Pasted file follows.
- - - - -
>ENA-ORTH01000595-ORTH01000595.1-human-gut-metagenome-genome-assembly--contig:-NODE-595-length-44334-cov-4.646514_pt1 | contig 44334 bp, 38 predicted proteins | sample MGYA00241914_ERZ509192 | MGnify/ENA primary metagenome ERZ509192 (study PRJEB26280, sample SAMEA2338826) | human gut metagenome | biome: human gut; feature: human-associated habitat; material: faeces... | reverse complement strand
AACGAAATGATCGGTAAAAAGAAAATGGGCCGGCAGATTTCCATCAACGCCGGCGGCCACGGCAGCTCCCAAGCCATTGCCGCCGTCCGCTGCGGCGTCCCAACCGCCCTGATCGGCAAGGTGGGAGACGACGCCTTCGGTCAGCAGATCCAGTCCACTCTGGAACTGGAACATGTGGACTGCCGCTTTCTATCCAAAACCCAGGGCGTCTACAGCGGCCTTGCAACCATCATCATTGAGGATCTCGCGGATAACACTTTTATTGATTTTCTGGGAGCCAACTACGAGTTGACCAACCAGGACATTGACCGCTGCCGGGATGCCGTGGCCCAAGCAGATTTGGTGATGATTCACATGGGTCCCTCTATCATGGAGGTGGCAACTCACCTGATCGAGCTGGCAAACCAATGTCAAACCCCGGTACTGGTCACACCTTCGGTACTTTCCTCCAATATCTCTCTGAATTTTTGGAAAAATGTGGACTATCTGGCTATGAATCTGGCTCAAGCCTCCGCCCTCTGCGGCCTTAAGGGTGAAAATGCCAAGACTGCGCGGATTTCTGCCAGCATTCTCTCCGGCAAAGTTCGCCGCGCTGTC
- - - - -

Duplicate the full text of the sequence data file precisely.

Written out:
>ENA-ORTH01000595-ORTH01000595.1-human-gut-metagenome-genome-assembly--contig:-NODE-595-length-44334-cov-4.646514_pt1 | contig 44334 bp, 38 predicted proteins | sample MGYA00241914_ERZ509192 | MGnify/ENA primary metagenome ERZ509192 (study PRJEB26280, sample SAMEA2338826) | human gut metagenome | biome: human gut; feature: human-associated habitat; material: faeces... | reverse complement strand
AACGAAATGATCGGTAAAAAGAAAATGGGCCGGCAGATTTCCATCAACGCCGGCGGCCACGGCAGCTCCCAAGCCATTGCCGCCGTCCGCTGCGGCGTCCCAACCGCCCTGATCGGCAAGGTGGGAGACGACGCCTTCGGTCAGCAGATCCAGTCCACTCTGGAACTGGAACATGTGGACTGCCGCTTTCTATCCAAAACCCAGGGCGTCTACAGCGGCCTTGCAACCATCATCATTGAGGATCTCGCGGATAACACTTTTATTGATTTTCTGGGAGCCAACTACGAGTTGACCAACCAGGACATTGACCGCTGCCGGGATGCCGTGGCCCAAGCAGATTTGGTGATGATTCACATGGGTCCCTCTATCATGGAGGTGGCAACTCACCTGATCGAGCTGGCAAACCAATGTCAAACCCCGGTACTGGTCACACCTTCGGTACTTTCCTCCAATATCTCTCTGAATTTTTGGAAAAATGTGGACTATCTGGCTATGAATCTGGCTCAAGCCTCCGCCCTCTGCGGCCTTAAGGGTGAAAATGCCAAGACTGCGCGGATTTCTGCCAGCATTCTCTCCGGCAAAGTTCGCCGCGCTGTC